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Intravascular oesophageal variceal pressure (IOVP) assessed by endoscopic fine needle puncture under basal conditions, Valsalva's manoeuvre and after glyceryltrinitrate application.
  1. M Staritz,
  2. T Poralla,
  3. K H Meyer zum Büschenfelde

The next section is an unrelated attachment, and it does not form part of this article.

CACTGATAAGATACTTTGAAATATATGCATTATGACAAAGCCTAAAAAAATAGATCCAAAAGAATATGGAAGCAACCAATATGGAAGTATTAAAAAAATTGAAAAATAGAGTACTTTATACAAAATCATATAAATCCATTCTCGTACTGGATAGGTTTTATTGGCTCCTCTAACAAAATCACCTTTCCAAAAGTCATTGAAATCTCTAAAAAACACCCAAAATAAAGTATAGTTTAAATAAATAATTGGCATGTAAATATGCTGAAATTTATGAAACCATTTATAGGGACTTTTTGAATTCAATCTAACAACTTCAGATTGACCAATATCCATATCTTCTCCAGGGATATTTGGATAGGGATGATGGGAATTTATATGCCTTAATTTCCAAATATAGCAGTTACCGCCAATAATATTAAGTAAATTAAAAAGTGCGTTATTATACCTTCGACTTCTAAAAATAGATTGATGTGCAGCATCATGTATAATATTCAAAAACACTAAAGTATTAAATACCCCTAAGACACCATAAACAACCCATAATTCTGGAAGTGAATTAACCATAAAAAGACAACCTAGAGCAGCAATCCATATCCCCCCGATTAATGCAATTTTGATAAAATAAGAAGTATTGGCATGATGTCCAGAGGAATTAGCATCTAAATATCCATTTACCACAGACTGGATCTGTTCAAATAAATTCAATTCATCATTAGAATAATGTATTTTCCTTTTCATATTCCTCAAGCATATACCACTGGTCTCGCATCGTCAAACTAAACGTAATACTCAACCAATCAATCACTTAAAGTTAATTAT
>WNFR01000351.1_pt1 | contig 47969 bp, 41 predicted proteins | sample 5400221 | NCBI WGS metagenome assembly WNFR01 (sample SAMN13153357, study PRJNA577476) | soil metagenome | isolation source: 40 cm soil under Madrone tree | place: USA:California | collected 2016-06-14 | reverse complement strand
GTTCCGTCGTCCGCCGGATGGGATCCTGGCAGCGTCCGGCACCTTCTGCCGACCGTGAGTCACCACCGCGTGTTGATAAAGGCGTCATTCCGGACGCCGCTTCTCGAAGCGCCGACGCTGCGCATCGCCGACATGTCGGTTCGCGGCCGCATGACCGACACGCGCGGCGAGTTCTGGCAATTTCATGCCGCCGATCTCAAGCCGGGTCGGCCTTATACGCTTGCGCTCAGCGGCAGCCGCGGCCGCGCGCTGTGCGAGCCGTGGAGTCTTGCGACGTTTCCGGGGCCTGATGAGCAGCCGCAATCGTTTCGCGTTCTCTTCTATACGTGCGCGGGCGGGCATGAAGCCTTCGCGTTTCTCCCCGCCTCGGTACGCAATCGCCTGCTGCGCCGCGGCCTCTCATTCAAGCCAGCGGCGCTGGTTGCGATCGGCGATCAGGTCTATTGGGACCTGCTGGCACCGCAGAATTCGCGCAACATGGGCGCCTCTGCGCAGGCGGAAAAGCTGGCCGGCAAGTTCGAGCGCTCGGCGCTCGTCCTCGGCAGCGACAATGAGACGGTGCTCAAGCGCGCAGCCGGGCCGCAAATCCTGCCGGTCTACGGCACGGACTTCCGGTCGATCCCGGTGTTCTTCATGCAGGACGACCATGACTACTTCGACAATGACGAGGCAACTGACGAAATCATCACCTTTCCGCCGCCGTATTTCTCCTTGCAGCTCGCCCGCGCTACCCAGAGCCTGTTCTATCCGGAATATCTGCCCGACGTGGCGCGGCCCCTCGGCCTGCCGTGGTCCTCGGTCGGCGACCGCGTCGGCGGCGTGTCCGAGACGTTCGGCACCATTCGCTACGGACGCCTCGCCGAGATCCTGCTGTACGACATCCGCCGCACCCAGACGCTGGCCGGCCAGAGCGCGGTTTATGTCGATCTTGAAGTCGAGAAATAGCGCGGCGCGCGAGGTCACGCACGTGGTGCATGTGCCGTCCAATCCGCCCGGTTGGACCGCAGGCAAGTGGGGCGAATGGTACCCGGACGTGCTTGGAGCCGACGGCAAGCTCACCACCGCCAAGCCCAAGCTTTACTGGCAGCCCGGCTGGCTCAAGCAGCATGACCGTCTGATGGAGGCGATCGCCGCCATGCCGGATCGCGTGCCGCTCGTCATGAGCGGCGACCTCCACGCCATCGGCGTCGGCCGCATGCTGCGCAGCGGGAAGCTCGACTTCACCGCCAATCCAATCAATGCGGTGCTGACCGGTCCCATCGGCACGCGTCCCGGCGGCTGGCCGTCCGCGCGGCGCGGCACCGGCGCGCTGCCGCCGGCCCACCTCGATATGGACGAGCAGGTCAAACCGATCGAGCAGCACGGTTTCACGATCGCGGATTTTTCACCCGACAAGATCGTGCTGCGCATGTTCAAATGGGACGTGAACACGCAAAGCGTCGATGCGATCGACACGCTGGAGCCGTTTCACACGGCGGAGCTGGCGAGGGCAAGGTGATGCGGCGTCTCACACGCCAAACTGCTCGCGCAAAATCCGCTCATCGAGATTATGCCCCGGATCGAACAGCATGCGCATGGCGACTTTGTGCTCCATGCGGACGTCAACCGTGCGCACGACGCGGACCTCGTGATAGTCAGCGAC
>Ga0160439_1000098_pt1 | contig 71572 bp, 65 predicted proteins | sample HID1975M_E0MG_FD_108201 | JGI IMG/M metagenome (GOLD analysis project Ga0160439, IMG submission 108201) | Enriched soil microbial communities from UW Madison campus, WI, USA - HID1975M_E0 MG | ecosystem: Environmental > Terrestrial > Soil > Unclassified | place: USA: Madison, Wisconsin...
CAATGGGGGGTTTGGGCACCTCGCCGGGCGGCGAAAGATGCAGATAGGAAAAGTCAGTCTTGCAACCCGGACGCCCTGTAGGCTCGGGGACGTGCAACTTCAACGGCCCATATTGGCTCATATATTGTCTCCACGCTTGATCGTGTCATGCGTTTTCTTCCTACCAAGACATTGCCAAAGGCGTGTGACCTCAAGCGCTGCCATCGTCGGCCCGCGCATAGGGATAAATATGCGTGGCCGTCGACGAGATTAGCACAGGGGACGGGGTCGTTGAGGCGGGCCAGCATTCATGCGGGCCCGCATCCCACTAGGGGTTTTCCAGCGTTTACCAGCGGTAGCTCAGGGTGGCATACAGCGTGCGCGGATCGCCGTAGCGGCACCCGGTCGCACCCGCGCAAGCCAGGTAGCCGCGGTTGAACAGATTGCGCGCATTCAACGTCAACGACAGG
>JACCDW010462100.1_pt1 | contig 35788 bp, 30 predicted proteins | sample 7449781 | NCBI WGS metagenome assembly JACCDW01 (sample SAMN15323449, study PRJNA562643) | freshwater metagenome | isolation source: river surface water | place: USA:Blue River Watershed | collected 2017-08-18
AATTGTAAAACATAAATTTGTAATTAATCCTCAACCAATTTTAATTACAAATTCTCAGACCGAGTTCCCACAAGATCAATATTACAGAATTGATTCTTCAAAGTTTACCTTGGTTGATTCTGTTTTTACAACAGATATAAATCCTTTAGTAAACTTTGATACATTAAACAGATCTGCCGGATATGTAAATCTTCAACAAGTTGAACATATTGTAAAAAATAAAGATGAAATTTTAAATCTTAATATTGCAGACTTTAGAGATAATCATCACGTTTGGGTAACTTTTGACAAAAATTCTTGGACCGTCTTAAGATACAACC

A simple and safe procedure providing sensitive and reproducible direct measurement of intravascular oesophageal variceal pressure (IOVP) during routine oesophagoscopy is described. The method requires only commercially available equipment. First results were obtained in 16 patients with oesophageal varices caused by liver cirrhosis (Child's A) can be summarised as follows: intravascular oesophageal variceal pressure was nearly identical in different varices of the single patient. Varices grade III exhibited a significantly higher intravascular oesophageal variceal pressure than varices grade II (22.7 +/- 2.5 vs 15.7 +/- 0.6 mmHg, p less than 0.05). After Valsalva's manoeuvre there was a remarkable increase in intravascular oesophageal variceal pressure by 13.6 +/- 1.0 mmHg irrespective of the variceal size. The high intravascular oesophageal variceal pressure values observed in grade III varices during the rise of the intraabdominal pressure may indicate an important risk factor for variceal haemorrhage. Glyceryltrinitrate (1.2 mg sprayed onto the tongues of 14 patients) very effectively lowered the intravascular oesophageal variceal pressure from 22.8 +/- 2.0 to 12.0 +/- 0.4 mmHg in grade III varices, and from 16.3 +/- 0.4 to 10.0 +/- 0.4 mmHg in grade II varices (p less than 0.005 in both groups). We conclude that this method provides a suitable tool to study the effect of drugs with presumed influence on the oesophageal variceal pressure and that the impressive effect of glyceryltrinitrate in lowering intravascular oesophageal variceal pressure warrants further study on the effect of longer acting nitrates on intravascular oesophageal variceal pressure, and the rebleeding rate after oesophageal variceal haemorrhage.

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